Controllers are also required to keep a record of all data breaches (Article 33(5)) (whether or not notified to the supervisory authority) and permit audits of the record by the supervisory authority.

As per now, Finland has opted not to use the national leeway provided in GDPR article 34 in the draft proposal of the Data Protection Act.

However, the national special legislation entails some data breach notification obligations. For instance, a TeleCom company is under the Finnish Information Society Code (2014/917) sections 274-275 § obliged to inform Finnish Communications Regulatory Authority (FICORA), the subscribers and users without undue delay of any significant data breach that prevents or significantly interferes communication services. In addition, the Act Strong Electronic Identification and Electronic Signatures (2009/617) section 16 § stipulates that The identification service provider shall notify, without any undue delay, service providers using its services, identification device holders and the Finnish
Communications Regulatory Authority of severe risks and threats to its data security.

Last modified 16 Oct 2018
Enforcement

Fines

The GDPR empowers supervisory authorities to impose fines of up to 4% of annual worldwide turnover, or EUR 20 million (whichever is higher).

It is the intention of the European Commission that fines should, where appropriate, be imposed by reference to the revenue of an economic undertaking rather than the revenues of the relevant controller or processor. Recital 150 of the GDPR states that 'undertaking' should be understood in accordance with Articles 101 and 102 of the Treaty on the Functioning of the European Union, which prohibit anti-competitive agreements between undertakings and abuse of a dominant position. Unhelpfully, the Treaty does not define ‘undertaking’ and the extensive case-law is not entirely straightforward, with decisions often turning on the specific facts of each case. However, in many competition cases, group companies have been regarded as part of the same undertaking. The assessment will turn on the facts of each case, and the first test cases under the GDPR will need to be scrutinised carefully to understand the interpretation of ‘undertaking’. Under EU competition law case-law, there is also precedent for regulators to impose joint and several liability on parent companies for fines imposed on those subsidiaries in some circumstances (broadly where there is participation or control), so-called "look through" liability. Again, it remains to be seen whether there will be a direct read-across of this principle into GDPR enforcement.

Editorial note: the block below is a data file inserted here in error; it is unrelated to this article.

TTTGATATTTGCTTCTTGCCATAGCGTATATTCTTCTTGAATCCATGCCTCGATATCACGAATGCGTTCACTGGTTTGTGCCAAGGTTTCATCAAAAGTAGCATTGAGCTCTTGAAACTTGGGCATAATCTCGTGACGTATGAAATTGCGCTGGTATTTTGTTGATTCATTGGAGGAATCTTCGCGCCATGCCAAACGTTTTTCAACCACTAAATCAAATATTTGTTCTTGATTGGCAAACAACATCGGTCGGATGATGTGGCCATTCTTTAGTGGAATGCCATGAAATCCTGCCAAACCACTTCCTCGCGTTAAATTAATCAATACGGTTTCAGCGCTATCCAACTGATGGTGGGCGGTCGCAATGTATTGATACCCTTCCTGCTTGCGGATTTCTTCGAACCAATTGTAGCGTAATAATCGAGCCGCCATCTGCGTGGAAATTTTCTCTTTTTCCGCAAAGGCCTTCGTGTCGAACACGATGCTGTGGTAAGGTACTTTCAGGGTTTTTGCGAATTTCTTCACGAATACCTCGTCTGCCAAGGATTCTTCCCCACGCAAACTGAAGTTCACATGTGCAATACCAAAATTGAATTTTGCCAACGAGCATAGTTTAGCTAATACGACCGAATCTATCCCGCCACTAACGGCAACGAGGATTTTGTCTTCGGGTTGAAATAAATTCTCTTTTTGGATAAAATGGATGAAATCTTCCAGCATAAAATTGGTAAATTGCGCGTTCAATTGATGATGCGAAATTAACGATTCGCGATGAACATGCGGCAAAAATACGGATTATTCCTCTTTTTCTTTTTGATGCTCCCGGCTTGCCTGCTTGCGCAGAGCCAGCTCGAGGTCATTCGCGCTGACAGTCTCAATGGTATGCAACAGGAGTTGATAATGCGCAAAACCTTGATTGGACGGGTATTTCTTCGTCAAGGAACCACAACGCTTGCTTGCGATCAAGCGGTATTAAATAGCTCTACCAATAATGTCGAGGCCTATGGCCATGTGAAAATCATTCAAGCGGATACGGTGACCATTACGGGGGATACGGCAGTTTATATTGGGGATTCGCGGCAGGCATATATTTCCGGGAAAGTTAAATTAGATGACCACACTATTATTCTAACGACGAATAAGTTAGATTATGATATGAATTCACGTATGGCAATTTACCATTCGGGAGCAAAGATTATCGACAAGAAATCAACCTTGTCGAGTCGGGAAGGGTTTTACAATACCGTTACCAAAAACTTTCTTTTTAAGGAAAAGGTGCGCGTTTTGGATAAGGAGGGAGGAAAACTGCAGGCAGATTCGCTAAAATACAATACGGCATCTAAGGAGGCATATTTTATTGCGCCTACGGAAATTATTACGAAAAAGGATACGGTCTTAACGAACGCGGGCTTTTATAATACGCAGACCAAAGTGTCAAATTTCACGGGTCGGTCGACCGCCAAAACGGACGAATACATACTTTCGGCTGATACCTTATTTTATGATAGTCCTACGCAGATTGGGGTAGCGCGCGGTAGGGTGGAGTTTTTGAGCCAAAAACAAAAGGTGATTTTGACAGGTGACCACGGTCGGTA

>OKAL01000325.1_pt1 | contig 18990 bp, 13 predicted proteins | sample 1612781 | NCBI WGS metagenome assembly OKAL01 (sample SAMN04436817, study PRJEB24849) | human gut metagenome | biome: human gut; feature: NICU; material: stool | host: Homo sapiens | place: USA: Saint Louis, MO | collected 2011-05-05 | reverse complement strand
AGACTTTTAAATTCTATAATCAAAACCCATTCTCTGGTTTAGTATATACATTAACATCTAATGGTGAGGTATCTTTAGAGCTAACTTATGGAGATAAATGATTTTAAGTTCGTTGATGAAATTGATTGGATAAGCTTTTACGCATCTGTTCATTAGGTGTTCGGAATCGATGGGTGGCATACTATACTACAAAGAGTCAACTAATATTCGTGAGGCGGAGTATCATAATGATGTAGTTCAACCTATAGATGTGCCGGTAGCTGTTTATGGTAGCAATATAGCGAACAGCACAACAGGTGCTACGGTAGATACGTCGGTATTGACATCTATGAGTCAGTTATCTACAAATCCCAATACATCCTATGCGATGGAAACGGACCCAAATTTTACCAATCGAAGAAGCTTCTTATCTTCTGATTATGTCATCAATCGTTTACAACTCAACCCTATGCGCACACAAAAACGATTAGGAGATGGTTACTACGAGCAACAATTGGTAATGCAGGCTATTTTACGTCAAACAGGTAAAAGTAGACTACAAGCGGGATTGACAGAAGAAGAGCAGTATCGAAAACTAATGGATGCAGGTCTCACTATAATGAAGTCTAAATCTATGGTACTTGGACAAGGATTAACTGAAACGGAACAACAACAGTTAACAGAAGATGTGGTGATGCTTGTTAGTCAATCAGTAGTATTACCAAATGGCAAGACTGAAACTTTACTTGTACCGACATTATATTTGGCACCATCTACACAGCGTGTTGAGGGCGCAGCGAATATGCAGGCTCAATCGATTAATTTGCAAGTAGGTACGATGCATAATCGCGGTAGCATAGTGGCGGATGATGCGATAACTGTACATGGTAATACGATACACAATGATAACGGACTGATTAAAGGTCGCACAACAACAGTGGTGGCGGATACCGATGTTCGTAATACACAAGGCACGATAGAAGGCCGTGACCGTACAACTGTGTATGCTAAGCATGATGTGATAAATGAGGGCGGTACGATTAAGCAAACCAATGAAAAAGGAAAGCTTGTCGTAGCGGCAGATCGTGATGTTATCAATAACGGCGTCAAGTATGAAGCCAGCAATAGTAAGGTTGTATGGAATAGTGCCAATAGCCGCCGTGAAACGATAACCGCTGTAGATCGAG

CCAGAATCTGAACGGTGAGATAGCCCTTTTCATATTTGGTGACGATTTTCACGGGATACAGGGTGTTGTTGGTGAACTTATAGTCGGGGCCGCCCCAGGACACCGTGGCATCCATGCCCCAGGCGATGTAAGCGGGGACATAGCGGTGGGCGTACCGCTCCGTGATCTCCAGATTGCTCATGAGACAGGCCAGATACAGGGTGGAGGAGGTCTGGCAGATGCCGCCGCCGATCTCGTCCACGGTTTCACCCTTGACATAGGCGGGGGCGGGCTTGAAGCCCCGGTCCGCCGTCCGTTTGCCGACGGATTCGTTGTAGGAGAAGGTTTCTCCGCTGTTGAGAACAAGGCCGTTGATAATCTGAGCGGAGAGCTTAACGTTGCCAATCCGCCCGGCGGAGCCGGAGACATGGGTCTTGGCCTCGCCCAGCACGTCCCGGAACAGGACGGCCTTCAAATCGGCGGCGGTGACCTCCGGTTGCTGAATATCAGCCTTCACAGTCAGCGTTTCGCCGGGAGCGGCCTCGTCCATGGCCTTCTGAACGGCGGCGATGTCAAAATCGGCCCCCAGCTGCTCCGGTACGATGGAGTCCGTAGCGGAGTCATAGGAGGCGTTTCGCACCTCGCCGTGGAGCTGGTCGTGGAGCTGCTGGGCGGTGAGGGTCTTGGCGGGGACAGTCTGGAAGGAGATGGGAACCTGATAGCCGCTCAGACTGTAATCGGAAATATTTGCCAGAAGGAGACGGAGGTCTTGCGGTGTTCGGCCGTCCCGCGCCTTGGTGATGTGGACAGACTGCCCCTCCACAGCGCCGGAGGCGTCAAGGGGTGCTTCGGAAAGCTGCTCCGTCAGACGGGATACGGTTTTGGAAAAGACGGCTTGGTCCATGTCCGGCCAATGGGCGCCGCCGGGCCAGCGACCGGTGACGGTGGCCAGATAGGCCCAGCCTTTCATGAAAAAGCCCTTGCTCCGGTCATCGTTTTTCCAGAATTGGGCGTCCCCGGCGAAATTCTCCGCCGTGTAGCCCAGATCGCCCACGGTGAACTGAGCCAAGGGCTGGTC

Fines are split into two broad categories. 
The highest fines (Article 83(5)) of up to EUR 20 million or, in the case of an undertaking, up to 4% of total worldwide turnover of the preceding year, whichever is higher, apply to infringement of:

  • the basic principles for processing including conditions for consent;
  • data subjects’ rights;
  • international transfer restrictions;
  • any obligations imposed by Member State law for special cases such as processing employee data; and
  • certain orders of a supervisory authority.

The lower category of fines (Article 83(4)) of up to EUR 10 million or, in the case of an undertaking, up to 2% of total worldwide turnover of the preceding year, whichever is the higher, apply to infringement of:

  • obligations of controllers and processors, including security and data breach notification obligations;
  • obligations of certification bodies; and
  • obligations of a monitoring body.

Supervisory authorities are not required to impose fines but must ensure in each case that the sanctions imposed are effective, proportionate and dissuasive (Article 83(1)).

Fines can be imposed in combination with other sanctions.

Investigative and corrective powers